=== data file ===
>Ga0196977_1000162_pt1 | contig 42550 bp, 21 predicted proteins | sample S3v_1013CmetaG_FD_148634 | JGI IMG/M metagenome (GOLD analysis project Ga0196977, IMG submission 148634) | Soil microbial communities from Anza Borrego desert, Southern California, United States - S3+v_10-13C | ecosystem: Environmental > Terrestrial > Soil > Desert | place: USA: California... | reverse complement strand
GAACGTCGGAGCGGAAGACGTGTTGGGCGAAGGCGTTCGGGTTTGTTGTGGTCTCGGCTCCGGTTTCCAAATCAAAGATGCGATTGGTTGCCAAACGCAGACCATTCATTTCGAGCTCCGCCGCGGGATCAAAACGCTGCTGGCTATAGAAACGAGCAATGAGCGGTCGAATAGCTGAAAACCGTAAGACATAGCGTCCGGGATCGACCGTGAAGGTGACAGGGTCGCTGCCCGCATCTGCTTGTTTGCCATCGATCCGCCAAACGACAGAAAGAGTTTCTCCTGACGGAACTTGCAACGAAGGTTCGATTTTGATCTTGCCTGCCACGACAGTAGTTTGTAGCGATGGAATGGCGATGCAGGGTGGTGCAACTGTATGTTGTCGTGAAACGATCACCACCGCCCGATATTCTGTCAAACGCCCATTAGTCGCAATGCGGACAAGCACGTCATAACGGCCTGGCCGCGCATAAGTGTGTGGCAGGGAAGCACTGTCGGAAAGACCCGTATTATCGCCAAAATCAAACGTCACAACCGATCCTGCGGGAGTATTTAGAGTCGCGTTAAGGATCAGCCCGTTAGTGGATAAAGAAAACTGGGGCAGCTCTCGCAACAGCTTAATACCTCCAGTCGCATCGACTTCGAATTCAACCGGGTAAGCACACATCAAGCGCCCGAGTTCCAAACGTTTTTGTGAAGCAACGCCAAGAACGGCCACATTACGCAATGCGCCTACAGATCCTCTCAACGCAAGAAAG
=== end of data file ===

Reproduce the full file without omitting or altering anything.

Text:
>Ga0196977_1000162_pt1 | contig 42550 bp, 21 predicted proteins | sample S3v_1013CmetaG_FD_148634 | JGI IMG/M metagenome (GOLD analysis project Ga0196977, IMG submission 148634) | Soil microbial communities from Anza Borrego desert, Southern California, United States - S3+v_10-13C | ecosystem: Environmental > Terrestrial > Soil > Desert | place: USA: California... | reverse complement strand
GAACGTCGGAGCGGAAGACGTGTTGGGCGAAGGCGTTCGGGTTTGTTGTGGTCTCGGCTCCGGTTTCCAAATCAAAGATGCGATTGGTTGCCAAACGCAGACCATTCATTTCGAGCTCCGCCGCGGGATCAAAACGCTGCTGGCTATAGAAACGAGCAATGAGCGGTCGAATAGCTGAAAACCGTAAGACATAGCGTCCGGGATCGACCGTGAAGGTGACAGGGTCGCTGCCCGCATCTGCTTGTTTGCCATCGATCCGCCAAACGACAGAAAGAGTTTCTCCTGACGGAACTTGCAACGAAGGTTCGATTTTGATCTTGCCTGCCACGACAGTAGTTTGTAGCGATGGAATGGCGATGCAGGGTGGTGCAACTGTATGTTGTCGTGAAACGATCACCACCGCCCGATATTCTGTCAAACGCCCATTAGTCGCAATGCGGACAAGCACGTCATAACGGCCTGGCCGCGCATAAGTGTGTGGCAGGGAAGCACTGTCGGAAAGACCCGTATTATCGCCAAAATCAAACGTCACAACCGATCCTGCGGGAGTATTTAGAGTCGCGTTAAGGATCAGCCCGTTAGTGGATAAAGAAAACTGGGGCAGCTCTCGCAACAGCTTAATACCTCCAGTCGCATCGACTTCGAATTCAACCGGGTAAGCACACATCAAGCGCCCGAGTTCCAAACGTTTTTGTGAAGCAACGCCAAGAACGGCCACATTACGCAATGCGCCTACAGATCCTCTCAACGCAAGAAAG